As it has for more than six years, NASA’s Mars Exploration Rover Opportunity surveyed a bleak Martian landscape on March 4. The robot could see more than 50 rocks but, for the first time in those six long years, decided on its own to take a closer look at one of them.
This was no act of robot rebellion, but the exercise of scientific autonomy made possible by new software uploaded to the rover this winter. “We were really happy with the result,” said David Thompson, a Carnegie Mellon graduate and a researcher at NASA’s Jet Propulsion Laboratory who was part of the software development team. The tan, football-sized rock that Opportunity chose to zoom in on was just the sort of feature an Earth-based scientist would have selected.
For Thompson, who earned his PhD in robotics at Carnegie Mellon in 2008, the experiment was gratifying. It also was reminiscent of time he spent in the deserts of Chile and California with a solar-powered scientific rover called Zoë. Like Opportunity, Zoë was developed to make scientific decisions on its own. In field experiments directed by David Wettergreen, associate research professor in the Robotics Institute, Zoë autonomously found signs of life in Chile’s Atacama Desert in 2004 and 2005 and drew its own geological maps of an area near Amboy Crater in California’s Mojave Desert in 2007.
The Amboy Crater experiment, the subject of Thompson’s doctoral thesis, demonstrated capabilities similar to what is now incorporated into Opportunity’s new software. That system –Autonomous Exploration for Gathering Increased Science, or AEGIS – is based on more than a decade of work at JPL, he noted, but the insights he gained at Amboy Crater informed his work on it.
“The experience left me with better intuition for navigating in a desert environment and particularly for the way that changing light can affect sensors,” Thompson explained. Joining JPL in 2008 after receiving his PhD proved fortuitous as he soon found himself working on the AEGIS project.
“It was a very seamless transition from what I was doing at CMU,” he added.
The unexpected longevity of Opportunity and its twin, Spirit, has enabled NASA to incorporate a number of advances in robotic autonomy that have been made since they landed on Mars. In 2007, for instance, navigation software developed by Carnegie Mellon and JPL was uploaded to the rovers, giving them the ability to maneuver around obstacles autonomously.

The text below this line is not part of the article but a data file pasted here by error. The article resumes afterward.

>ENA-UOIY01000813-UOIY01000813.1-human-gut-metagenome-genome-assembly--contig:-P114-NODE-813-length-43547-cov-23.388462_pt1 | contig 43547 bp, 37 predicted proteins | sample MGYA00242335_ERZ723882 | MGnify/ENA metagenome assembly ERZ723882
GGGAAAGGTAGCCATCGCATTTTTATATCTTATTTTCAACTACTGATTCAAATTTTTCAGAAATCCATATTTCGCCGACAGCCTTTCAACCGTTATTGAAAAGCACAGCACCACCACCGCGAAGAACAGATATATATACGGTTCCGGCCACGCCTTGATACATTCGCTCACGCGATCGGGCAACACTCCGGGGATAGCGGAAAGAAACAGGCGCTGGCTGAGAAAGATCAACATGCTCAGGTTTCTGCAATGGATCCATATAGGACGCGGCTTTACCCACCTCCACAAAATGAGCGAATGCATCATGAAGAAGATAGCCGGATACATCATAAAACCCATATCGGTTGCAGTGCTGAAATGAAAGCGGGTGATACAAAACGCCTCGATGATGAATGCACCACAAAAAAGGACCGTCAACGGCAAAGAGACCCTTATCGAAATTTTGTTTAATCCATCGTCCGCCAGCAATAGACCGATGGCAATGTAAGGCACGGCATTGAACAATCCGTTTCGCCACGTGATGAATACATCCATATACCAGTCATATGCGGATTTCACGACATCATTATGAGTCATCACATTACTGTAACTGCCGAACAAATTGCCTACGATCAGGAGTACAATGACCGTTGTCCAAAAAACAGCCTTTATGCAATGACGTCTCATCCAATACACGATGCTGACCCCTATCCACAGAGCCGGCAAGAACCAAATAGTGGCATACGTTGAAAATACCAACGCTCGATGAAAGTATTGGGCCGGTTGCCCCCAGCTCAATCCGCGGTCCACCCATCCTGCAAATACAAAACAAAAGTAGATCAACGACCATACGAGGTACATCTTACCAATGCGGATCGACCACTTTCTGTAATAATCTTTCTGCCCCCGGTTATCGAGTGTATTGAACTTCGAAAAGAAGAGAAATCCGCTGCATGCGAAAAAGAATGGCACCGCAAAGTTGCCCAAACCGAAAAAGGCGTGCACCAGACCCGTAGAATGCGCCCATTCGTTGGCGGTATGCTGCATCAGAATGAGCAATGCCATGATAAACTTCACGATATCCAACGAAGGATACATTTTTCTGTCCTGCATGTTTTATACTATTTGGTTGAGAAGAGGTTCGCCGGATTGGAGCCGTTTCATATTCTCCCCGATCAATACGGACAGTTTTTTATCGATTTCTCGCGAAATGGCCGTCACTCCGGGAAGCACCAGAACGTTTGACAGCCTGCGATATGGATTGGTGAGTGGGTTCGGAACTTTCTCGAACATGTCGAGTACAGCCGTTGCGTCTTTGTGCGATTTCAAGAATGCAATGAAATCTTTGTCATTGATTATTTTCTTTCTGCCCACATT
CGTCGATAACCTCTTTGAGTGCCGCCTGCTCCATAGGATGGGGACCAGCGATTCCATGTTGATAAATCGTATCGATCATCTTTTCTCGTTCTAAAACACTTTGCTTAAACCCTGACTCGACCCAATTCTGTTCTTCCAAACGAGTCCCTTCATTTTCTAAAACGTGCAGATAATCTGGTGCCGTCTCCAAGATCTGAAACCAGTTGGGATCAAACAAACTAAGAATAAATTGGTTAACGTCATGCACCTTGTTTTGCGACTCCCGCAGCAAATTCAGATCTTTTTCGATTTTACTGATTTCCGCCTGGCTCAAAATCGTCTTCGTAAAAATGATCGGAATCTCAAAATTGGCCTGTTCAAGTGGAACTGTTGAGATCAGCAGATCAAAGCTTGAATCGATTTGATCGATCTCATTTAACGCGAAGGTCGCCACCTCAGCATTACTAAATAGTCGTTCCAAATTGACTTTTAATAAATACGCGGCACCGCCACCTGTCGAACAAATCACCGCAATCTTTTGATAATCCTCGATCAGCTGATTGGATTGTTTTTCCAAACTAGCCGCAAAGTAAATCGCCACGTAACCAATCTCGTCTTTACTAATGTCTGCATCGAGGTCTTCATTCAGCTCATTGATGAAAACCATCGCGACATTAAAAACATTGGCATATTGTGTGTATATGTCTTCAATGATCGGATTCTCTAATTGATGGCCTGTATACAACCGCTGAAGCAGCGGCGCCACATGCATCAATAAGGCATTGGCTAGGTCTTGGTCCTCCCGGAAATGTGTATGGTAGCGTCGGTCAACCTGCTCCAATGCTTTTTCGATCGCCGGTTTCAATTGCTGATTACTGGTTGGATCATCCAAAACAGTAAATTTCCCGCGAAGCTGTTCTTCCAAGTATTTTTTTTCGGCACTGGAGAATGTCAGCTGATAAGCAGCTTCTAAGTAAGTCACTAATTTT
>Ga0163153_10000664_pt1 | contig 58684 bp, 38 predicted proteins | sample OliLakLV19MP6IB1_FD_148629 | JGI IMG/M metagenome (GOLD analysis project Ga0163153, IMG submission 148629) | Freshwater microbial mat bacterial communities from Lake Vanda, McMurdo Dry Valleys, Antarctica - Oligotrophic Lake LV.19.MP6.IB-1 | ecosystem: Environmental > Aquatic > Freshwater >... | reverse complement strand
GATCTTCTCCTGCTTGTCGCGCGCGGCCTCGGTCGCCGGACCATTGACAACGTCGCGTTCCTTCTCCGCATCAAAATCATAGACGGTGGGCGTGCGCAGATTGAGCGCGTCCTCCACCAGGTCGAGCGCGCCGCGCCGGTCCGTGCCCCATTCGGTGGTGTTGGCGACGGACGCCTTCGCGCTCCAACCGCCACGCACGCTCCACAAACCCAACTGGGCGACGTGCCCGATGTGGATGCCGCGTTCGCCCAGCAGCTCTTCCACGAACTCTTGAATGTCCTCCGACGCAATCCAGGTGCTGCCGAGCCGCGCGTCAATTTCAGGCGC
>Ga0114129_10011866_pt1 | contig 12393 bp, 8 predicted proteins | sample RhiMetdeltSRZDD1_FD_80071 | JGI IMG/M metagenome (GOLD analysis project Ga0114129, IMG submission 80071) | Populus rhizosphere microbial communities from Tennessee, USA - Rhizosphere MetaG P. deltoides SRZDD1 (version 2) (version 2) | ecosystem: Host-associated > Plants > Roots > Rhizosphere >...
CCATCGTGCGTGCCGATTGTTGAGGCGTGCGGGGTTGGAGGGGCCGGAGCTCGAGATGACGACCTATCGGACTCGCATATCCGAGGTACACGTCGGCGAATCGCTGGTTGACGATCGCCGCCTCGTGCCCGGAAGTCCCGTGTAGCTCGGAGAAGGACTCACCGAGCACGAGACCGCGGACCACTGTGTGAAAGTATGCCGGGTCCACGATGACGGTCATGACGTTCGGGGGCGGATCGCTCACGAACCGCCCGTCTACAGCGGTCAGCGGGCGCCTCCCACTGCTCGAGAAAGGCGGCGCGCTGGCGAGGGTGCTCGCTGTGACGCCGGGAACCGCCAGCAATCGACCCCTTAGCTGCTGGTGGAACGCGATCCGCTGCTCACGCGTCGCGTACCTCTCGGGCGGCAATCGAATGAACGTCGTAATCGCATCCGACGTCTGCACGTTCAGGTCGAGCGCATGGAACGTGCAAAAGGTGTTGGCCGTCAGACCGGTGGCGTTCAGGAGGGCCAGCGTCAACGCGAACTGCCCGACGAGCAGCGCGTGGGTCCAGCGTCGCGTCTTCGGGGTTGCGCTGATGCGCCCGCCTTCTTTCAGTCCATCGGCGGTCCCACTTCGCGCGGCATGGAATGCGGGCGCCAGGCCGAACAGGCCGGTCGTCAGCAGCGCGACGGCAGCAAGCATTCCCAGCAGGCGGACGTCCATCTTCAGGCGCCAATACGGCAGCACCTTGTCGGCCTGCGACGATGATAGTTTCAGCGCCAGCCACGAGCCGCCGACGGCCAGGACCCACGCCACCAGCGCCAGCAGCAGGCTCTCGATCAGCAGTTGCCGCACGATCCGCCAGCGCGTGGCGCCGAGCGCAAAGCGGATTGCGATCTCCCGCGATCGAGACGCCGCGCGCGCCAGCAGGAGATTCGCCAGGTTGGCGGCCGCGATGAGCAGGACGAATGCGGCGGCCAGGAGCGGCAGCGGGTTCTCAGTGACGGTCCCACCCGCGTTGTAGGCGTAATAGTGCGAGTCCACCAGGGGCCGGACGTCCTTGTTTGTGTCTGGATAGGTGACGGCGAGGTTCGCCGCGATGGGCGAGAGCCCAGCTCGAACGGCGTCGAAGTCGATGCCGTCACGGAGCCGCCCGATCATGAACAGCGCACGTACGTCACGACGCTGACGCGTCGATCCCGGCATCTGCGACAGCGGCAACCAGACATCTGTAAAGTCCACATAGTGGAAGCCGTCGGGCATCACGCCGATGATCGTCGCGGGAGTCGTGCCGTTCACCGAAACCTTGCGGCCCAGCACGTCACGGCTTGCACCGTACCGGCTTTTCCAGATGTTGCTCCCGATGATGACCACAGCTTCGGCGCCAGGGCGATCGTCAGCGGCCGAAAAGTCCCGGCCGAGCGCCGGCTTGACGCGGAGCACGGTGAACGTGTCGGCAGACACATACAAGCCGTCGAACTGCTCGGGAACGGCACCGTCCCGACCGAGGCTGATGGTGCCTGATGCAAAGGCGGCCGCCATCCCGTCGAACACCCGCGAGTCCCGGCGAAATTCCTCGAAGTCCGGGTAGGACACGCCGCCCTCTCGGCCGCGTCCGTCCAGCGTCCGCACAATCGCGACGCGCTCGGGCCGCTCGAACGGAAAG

By allowing Opportunity to make some decisions about observations, AEGIS will enable the rover to gather more data than previously possible. In the past, a rover would drive to a designated spot, take images with its wide-angle navigation camera and transmit the images to Earth; ground operators would then check for targets of interest to examine on a later day. Sometimes, time and data-volume constraints meant that the rover team would opt to move the rover before a target was identified or before examining targets that didn’t have a high priority.
Now, Opportunity can use the software at stopping points along a single day’s drive, or at the end of the day’s drive. Using criteria established by ground operators, the rover can identify and examine targets of interest that would otherwise be missed.
The rock observed on March 4 appears to be one that was tossed outward onto the surface when an impact dug a nearby crater. Opportunity selected it because it best met the criteria it was looking for – large and dark.
“It found exactly the target we would want it to find,” said Tara Estlin, a senior member of JPL’s Artificial Intelligence Group who led the development of AEGIS. “This checkout went just as we had planned, thanks to many people’s work, but it’s still amazing to see Opportunity performing a new autonomous activity after more than six years on Mars.”
Thompson said it was always his aspiration to work with planetary robots and was excited to be a part of the intensive AEGIS effort. “I think I was pretty well prepared by my studies to hit the ground running when I came here,” he said.